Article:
Medical Research Council - London Institute of Medical Sciences

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Bursting Malaria's Bubble
20 December 2014

Bursting Malaria's Bubble

A new antimalarial target has been identified that could revolutionise future therapies. Malaria is caused by parasites – here shown in green infecting a red blood cell – transmitted through the bites of infected mosquitoes. Every year almost half the world’s population are at risk. In 2012, 90% of malaria deaths occurred in Africa, resulting in nearly half a million children dying before their fifth birthday. As drug-resistant parasites emerge scientists are forced to search for alternative methods of treatment. Now new chemical compounds – called pyrazoleamides – have been shown to disrupt the parasites’ ability to sustain suitable levels of sodium, making them very ’thirsty’. This leads to extreme water intake and the parasite bursts. These compounds act in a novel way that’s not been previously exploited in other antimalarial drugs. They could also be capable of halting parasite multiplication and spread by mosquitoes – promise tantamount to fulfilling the malaria elimination programme.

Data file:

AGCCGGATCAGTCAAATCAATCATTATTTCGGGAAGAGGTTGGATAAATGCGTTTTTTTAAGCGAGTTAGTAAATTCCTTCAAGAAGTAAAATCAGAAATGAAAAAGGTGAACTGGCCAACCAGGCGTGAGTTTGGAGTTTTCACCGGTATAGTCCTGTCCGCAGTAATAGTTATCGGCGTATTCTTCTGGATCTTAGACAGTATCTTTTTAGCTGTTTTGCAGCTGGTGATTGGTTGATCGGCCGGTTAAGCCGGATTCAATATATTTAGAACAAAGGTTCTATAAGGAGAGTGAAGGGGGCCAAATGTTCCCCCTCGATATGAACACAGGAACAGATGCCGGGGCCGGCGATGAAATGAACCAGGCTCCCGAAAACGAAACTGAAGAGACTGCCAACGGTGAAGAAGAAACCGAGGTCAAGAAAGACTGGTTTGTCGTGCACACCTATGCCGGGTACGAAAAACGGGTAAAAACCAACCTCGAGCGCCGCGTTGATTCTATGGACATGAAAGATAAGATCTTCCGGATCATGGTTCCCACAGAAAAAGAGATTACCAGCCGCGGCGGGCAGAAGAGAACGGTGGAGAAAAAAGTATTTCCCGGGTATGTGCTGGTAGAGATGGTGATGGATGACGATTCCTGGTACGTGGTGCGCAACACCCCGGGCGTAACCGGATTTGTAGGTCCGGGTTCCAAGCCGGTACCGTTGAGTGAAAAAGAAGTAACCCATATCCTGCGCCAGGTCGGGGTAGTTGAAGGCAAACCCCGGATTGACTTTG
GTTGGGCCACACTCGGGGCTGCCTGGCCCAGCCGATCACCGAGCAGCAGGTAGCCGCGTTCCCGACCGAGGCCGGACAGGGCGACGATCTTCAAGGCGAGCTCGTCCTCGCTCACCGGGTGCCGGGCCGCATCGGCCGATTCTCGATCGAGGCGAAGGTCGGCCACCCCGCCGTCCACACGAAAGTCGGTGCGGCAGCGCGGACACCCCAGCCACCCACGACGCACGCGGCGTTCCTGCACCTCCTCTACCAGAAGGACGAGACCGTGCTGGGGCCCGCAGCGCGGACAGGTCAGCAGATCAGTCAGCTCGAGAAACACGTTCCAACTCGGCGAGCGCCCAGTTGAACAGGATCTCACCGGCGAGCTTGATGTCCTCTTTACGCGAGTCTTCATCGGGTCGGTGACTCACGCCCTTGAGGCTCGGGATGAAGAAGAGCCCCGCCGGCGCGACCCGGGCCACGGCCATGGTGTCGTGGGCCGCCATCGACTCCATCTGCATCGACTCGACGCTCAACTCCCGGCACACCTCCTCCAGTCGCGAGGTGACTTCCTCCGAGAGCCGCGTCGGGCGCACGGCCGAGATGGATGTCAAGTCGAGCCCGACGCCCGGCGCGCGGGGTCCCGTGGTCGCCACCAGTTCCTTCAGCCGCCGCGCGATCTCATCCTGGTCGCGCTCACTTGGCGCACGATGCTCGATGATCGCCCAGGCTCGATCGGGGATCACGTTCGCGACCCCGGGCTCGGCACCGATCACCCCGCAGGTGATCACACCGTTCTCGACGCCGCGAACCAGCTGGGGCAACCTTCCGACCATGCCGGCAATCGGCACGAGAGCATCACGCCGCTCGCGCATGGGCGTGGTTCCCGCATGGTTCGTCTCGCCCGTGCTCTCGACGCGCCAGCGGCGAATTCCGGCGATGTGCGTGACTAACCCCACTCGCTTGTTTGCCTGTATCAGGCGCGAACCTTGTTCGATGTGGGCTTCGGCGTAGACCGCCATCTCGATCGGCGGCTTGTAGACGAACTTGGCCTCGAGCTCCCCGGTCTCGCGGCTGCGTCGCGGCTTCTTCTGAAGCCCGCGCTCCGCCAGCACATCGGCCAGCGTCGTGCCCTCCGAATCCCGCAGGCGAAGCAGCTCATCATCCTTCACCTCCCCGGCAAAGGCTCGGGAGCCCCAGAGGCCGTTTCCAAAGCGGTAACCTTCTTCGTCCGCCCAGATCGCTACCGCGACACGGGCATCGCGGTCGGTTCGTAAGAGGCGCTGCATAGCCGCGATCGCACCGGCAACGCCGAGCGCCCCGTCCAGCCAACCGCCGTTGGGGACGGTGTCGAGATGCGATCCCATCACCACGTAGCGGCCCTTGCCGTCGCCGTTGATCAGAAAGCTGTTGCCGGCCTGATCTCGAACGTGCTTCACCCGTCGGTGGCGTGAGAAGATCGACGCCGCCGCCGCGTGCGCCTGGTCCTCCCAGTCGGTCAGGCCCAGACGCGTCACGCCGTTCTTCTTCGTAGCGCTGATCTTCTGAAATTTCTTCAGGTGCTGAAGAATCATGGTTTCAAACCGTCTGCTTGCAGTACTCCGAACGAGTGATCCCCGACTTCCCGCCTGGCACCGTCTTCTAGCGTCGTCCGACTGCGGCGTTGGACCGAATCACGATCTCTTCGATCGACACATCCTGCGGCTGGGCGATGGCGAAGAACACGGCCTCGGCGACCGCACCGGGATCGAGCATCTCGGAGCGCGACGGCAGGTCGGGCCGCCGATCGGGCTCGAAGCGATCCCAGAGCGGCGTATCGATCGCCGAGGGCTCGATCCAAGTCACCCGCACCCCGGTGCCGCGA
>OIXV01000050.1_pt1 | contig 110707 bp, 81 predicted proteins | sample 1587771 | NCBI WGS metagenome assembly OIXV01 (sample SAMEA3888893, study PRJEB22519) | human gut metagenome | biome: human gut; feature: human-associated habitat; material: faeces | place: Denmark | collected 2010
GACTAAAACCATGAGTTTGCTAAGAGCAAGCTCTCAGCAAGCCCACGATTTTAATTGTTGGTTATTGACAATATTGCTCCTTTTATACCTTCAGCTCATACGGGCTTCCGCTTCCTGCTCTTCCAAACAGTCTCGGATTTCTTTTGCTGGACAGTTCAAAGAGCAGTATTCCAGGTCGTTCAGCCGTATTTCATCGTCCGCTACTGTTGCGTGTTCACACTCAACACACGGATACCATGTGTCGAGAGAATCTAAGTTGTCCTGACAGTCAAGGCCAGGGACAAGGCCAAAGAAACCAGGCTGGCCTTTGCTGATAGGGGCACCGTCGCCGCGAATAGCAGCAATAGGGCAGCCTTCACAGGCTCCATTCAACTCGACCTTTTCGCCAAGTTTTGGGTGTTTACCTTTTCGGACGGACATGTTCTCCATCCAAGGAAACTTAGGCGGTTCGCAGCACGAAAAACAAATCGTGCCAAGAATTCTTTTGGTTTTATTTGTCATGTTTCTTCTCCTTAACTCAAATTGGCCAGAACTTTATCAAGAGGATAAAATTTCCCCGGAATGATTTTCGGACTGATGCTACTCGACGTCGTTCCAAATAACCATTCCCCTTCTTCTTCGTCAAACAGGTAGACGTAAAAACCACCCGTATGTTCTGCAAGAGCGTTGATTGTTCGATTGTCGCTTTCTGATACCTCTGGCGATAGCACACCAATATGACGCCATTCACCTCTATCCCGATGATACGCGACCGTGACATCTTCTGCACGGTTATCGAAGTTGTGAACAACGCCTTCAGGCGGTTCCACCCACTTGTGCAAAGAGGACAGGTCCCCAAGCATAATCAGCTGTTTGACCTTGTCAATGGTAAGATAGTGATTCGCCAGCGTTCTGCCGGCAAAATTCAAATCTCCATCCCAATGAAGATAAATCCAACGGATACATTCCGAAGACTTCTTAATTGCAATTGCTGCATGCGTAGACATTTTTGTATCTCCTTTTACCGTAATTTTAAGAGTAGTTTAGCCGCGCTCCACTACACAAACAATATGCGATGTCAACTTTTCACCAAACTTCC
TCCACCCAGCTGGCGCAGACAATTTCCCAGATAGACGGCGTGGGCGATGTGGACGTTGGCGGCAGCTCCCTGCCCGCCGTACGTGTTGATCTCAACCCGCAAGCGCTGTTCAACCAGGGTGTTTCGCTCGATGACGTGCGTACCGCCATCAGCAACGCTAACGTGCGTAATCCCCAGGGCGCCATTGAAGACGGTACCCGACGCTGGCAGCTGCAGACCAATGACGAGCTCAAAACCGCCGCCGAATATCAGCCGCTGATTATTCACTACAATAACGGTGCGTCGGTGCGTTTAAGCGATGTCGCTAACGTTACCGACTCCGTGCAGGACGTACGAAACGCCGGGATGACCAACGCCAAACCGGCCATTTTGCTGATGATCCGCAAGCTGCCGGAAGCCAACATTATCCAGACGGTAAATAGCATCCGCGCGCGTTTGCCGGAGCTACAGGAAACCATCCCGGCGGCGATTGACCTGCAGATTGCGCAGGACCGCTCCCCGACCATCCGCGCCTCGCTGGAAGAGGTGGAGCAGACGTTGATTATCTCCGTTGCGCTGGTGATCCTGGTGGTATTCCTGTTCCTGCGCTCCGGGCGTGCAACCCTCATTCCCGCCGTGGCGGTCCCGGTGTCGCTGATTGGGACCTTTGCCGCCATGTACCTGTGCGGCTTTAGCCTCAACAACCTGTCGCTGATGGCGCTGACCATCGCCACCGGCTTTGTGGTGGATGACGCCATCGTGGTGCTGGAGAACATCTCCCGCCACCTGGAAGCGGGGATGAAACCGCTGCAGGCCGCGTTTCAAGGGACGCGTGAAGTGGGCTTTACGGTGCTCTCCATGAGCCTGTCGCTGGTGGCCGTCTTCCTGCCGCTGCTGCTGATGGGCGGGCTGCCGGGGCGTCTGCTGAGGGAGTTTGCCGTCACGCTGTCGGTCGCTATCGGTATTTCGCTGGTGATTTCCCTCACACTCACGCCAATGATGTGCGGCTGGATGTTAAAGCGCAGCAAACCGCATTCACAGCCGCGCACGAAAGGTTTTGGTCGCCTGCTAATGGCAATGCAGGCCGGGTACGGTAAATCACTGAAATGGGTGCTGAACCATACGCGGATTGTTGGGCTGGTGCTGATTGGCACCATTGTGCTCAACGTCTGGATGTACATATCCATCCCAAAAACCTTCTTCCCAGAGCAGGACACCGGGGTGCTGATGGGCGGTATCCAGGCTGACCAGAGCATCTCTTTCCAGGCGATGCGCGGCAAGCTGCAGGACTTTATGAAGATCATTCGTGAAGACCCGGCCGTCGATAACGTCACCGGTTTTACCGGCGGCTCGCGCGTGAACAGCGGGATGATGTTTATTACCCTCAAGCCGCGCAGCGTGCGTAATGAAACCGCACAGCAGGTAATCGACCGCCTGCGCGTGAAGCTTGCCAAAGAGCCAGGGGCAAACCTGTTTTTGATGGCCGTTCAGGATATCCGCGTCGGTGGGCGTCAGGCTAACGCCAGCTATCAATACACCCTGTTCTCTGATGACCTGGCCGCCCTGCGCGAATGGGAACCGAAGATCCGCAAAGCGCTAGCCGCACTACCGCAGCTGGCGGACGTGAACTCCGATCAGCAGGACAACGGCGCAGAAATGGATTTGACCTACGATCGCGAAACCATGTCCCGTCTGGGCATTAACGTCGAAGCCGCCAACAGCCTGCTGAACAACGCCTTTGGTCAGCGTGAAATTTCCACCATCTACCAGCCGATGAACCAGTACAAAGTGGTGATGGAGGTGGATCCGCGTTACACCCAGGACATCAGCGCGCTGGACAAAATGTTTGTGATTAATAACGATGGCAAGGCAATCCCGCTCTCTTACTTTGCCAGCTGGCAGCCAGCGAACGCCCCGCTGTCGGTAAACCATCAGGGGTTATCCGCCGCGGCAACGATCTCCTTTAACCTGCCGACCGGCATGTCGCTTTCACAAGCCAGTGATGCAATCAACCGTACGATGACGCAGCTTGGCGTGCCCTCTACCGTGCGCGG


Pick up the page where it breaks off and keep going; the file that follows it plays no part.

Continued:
Written by Rebekah Kells

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